- The Washington Times - Monday, August 10, 2009

CAPE TOWN, South Africa | As it boosts aid to Somalia’s weak interim government to fight an al Qaeda-linked Islamist militia, the Obama administration is grasping for ways to cut off what it says is one of the militant group’s main supply lines — the tiny Red Sea state of Eritrea.

The enigmatic and authoritarian nation has emerged as a principal player in the conflict in lawless Somalia, where the enfeebled government is struggling for survival against the extremist al-Shabab faction.

U.S., U.N. and other investigators say the Eritrean government is funneling money, weapons and other supplies to al-Shabab, which Western intelligence agencies regard as a growing regional and international threat bent on using Somalia as a base to export terrorism abroad. Eritrea emerged out of internecine conflict, seceding from Ethiopia in 1993 after a 30-year guerrilla war.

Eritrea, a Somalia neighbor about the size of Pennsylvania with a population of only 3.6 million, has consistently denied the charges. Its accusers are equally adamant. The United States, in particular, has been warning the country that it would face sanctions if it doesn’t stop supporting the extremists. The African Union has also called for sanctions to be imposed.

After pledging last week to expand U.S. support, including military aid, to the beleaguered Somali government and an undermanned and underequipped African peacekeeping force protecting it, Secretary of State Hillary Rodham Clinton issued a stern new warning to Eritrea.

“It is long past time for Eritrea to cease and desist its support for al-Shabab,” she said at a news conference with Somali President Sheik Sharif Sheik Ahmed. “We are making it very clear that their actions are unacceptable. We intend to take action if they do not cease.”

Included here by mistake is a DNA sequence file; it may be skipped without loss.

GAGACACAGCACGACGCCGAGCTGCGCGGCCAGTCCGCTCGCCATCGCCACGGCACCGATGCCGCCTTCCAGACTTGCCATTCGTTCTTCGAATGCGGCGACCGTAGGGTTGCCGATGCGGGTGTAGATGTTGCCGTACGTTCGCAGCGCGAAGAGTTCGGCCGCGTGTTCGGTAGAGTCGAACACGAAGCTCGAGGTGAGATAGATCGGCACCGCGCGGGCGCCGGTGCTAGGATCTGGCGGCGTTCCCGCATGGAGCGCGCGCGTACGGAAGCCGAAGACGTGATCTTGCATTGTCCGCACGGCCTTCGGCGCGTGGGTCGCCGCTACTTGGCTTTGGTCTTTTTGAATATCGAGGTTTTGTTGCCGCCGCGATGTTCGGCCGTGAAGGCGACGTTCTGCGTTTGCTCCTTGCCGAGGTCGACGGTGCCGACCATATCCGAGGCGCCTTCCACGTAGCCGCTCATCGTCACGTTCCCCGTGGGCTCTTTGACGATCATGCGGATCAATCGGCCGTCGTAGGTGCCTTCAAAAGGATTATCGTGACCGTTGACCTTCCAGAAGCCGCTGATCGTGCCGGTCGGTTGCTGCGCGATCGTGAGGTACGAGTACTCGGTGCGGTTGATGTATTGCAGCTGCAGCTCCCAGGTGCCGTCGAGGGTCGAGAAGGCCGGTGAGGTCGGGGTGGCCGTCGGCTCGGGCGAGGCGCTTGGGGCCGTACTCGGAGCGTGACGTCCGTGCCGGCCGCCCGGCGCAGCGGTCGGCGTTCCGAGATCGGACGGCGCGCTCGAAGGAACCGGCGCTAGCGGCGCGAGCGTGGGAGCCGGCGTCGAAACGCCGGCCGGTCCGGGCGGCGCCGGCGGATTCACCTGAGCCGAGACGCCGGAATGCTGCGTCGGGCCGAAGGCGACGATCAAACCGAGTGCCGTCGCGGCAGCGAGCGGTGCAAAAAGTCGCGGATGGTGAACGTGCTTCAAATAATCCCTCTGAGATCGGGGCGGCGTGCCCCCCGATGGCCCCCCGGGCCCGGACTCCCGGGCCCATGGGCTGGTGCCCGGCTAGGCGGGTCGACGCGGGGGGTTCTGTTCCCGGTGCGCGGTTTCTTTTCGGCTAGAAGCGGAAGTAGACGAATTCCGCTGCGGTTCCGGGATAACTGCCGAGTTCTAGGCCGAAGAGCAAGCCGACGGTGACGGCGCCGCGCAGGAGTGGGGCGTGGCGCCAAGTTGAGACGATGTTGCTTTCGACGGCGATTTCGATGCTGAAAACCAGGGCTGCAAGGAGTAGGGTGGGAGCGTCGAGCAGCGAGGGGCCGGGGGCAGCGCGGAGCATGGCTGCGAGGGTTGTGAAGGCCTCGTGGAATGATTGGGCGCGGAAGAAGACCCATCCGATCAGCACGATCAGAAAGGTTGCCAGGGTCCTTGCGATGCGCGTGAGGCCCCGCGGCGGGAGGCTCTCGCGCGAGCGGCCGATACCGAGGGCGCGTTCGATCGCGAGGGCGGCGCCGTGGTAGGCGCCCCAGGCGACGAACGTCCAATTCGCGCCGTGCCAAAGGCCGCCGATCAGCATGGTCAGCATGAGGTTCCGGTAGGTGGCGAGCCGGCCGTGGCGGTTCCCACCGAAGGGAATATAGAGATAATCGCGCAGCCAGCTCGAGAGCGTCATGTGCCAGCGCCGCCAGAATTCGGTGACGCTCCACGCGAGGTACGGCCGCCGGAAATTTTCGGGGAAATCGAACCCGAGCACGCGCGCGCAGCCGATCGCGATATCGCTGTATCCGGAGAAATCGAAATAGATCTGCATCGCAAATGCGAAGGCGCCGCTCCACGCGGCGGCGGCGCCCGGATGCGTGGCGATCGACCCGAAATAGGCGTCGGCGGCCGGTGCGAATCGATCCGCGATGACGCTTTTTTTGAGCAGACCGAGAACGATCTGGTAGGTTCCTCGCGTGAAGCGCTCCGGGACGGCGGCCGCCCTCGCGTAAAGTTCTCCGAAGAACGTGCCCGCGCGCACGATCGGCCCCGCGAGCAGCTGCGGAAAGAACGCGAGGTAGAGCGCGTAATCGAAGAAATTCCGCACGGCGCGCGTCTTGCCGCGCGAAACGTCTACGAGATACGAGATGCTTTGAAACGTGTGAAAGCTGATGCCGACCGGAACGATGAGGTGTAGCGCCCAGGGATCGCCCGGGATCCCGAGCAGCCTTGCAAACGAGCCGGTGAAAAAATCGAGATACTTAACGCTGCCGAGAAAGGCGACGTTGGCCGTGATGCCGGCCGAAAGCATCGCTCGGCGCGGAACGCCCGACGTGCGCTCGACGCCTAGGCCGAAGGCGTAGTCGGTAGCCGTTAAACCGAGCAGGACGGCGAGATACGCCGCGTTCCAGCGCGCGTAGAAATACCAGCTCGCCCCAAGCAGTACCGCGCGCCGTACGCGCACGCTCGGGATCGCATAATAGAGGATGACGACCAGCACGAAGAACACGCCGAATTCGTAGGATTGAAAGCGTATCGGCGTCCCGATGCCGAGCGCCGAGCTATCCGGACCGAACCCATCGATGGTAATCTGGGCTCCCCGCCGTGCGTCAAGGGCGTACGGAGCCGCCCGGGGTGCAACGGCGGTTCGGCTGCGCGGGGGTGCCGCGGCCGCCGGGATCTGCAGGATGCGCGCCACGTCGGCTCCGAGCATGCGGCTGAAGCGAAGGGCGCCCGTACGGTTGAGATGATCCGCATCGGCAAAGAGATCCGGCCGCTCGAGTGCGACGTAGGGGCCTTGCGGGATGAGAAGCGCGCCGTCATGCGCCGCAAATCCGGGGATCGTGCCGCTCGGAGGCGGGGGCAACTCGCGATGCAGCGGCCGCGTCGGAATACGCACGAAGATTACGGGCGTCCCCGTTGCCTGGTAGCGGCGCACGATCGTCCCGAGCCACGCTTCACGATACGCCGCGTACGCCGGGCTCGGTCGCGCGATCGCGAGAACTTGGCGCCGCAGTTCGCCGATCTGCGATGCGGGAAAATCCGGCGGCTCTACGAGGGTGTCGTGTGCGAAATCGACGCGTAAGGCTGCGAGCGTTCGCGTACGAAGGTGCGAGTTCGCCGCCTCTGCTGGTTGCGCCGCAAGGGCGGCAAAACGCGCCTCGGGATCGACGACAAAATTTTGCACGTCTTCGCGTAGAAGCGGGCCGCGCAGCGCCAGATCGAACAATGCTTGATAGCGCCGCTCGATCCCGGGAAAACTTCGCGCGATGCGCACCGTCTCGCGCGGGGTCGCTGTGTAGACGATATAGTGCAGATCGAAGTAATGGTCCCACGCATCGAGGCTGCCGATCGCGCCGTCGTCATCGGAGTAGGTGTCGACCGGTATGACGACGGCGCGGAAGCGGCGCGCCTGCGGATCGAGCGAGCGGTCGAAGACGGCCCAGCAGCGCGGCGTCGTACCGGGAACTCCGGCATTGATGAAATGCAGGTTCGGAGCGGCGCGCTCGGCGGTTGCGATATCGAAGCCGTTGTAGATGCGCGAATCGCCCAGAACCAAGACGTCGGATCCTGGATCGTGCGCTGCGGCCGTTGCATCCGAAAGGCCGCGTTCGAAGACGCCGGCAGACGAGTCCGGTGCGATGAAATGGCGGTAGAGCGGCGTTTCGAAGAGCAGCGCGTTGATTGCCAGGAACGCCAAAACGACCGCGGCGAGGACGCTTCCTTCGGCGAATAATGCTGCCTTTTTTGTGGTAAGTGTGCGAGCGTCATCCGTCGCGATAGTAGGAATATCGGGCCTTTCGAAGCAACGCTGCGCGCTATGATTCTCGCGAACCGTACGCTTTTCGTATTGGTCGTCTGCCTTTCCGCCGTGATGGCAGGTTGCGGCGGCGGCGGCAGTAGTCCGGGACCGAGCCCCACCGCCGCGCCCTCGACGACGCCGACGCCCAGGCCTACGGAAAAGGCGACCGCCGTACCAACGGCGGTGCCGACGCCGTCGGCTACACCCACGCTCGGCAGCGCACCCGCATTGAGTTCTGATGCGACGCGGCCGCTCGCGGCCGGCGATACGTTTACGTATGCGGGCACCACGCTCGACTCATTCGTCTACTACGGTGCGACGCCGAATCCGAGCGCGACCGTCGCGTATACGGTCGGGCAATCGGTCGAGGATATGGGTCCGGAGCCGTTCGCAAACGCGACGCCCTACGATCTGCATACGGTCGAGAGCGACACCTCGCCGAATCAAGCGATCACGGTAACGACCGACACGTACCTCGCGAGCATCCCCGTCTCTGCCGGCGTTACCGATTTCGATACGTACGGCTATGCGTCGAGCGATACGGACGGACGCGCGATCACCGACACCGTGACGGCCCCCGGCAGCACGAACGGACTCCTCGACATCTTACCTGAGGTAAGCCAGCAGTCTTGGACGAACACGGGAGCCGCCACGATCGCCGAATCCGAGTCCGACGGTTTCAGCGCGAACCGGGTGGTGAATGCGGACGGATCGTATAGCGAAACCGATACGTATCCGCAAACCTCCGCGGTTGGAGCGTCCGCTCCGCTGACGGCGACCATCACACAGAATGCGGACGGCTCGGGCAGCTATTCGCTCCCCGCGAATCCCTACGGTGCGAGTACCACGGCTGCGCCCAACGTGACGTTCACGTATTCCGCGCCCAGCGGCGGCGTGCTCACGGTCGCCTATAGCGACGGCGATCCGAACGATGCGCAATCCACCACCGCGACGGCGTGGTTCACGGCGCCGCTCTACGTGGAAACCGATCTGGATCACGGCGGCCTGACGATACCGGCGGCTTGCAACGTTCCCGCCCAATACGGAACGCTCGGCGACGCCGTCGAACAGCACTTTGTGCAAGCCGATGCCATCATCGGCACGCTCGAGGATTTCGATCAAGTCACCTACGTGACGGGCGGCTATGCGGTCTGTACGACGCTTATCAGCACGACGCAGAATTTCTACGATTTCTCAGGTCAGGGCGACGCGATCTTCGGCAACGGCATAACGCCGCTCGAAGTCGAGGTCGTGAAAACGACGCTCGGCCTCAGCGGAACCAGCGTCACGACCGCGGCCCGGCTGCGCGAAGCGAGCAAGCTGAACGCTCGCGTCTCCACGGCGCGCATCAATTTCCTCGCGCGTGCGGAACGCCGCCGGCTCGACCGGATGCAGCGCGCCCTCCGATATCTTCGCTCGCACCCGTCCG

Washington has issued similar tough talk since the administration of President George W. Bush, but has rarely followed up on its warnings to Eritrea.

A senior U.S. official said an Obama administration review of whether Eritrea’s activities in Somalia meet the legal requirements for such a designation is still under way and could be completed soon.

U.S. Ambassador to the United Nations Susan E. Rice told Congress last month that Eritrea’s backing for al-Shabab is “unacceptable, and we will not tolerate it.” At the same time, she said the United States wants to engage Eritrea and was hopeful the isolated African nation would respond to American entreaties.

But so far, Eritrea has flatly rejected U.S. allegations of support for extremists and has ignored the administration’s offers of better relations.

Although it denies helping the extremists, Eritrea sheltered one hard-line Somali Islamist leader, Sheik Hassan Dahir Aweys, for months in self-exile before he returned to Mogadishu, Somalia, in April. Sheik Aweys is on U.S. and U.N. lists of individuals with links to al Qaeda.

Sheik Aweys denies ties with al Qaeda, but said in June that he was working to unite his Islamic Party with al-Shabab, which the United States says is harboring at least two al Qaeda operatives involved in the 1998 bombings of the American embassies in Kenya and Tanzania.

Eritrea has also made clear its disdain for the Somali government, which is not only backed by the United Nations, the United States and the African Union, but by Eritrea’s longtime enemy Ethiopia.

Many think that Eritrea and Ethiopia — who have been feuding over their border since Eritrea gained independence from Ethiopia — are fighting a proxy war in Somalia. Ethiopia invaded Eritrea in 2005 to dislodge al-Shabab’s predecessor, the Islamic Courts Union, from power.

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